The Pasta Party & City Games
The traditional visit to the Pasta Party is an essential part of the build up to the Great North Run as well as watching the Great City Games but the weather wasn’t exactly ideal to stand and watch some of the world’s best athletes take to the streets.I hit the venue with Emma and her mother, purely to get some pasta, freebies and, mainly, stretch my legs rather than sit in all day and get stiff and tight.
I wasn’t in the tent for very long to be honest, I there wasn’t a lot going on to keep me hanging on like last year. maybe it was because I knew what to expect? Probably, but I was happy to get my bowl of pasta and watch a race or two of the City Games – I ended up watching the entire thing and getting a wet backside!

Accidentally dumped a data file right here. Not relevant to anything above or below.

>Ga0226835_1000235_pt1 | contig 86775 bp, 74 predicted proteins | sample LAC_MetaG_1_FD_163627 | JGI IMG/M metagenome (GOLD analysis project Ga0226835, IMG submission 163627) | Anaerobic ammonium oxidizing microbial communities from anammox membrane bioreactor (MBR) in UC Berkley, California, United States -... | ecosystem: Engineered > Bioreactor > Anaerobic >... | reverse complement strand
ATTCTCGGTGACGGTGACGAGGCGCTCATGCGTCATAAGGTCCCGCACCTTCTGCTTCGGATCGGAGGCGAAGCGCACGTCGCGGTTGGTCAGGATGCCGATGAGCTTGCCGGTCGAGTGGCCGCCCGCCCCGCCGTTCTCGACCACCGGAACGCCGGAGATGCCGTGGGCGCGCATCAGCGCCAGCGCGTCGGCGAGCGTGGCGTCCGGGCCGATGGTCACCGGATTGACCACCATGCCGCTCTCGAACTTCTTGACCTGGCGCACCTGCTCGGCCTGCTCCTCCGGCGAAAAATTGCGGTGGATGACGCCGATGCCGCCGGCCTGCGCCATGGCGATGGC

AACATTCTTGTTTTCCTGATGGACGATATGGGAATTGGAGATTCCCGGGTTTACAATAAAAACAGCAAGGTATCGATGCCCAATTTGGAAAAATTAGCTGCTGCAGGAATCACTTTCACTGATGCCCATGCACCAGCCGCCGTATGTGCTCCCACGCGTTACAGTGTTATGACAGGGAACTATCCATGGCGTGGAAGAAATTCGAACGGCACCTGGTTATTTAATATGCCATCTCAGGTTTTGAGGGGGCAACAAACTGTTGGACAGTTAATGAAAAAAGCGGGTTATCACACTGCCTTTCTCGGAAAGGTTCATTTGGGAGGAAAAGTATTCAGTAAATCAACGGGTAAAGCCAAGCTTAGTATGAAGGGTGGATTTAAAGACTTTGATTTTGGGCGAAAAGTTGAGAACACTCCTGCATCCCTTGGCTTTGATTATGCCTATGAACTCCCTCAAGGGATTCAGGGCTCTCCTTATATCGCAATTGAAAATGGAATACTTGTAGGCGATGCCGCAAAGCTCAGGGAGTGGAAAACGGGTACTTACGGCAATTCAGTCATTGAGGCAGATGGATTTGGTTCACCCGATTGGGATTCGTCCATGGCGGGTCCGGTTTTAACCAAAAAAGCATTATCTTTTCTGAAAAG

Back home, I started up my chicken pasta back, the last meal before I run 13.1 miles in less the 24 hours, the nerves were kicking in and a little bit of fear too – part and parcel of the build up and I’m sure that I wasn’t the only one feeling like this.
After watching TV for a bit and completing the penultimate foam roll, my body indicated to me that it was time to get some shut eye and rest. Normally, before a big event, I struggle to sleep or I over think the race or go over what to do and where – this time I slept like a log and hardly tossed and turned, I was relaxed it was safe to say.
The Great North Run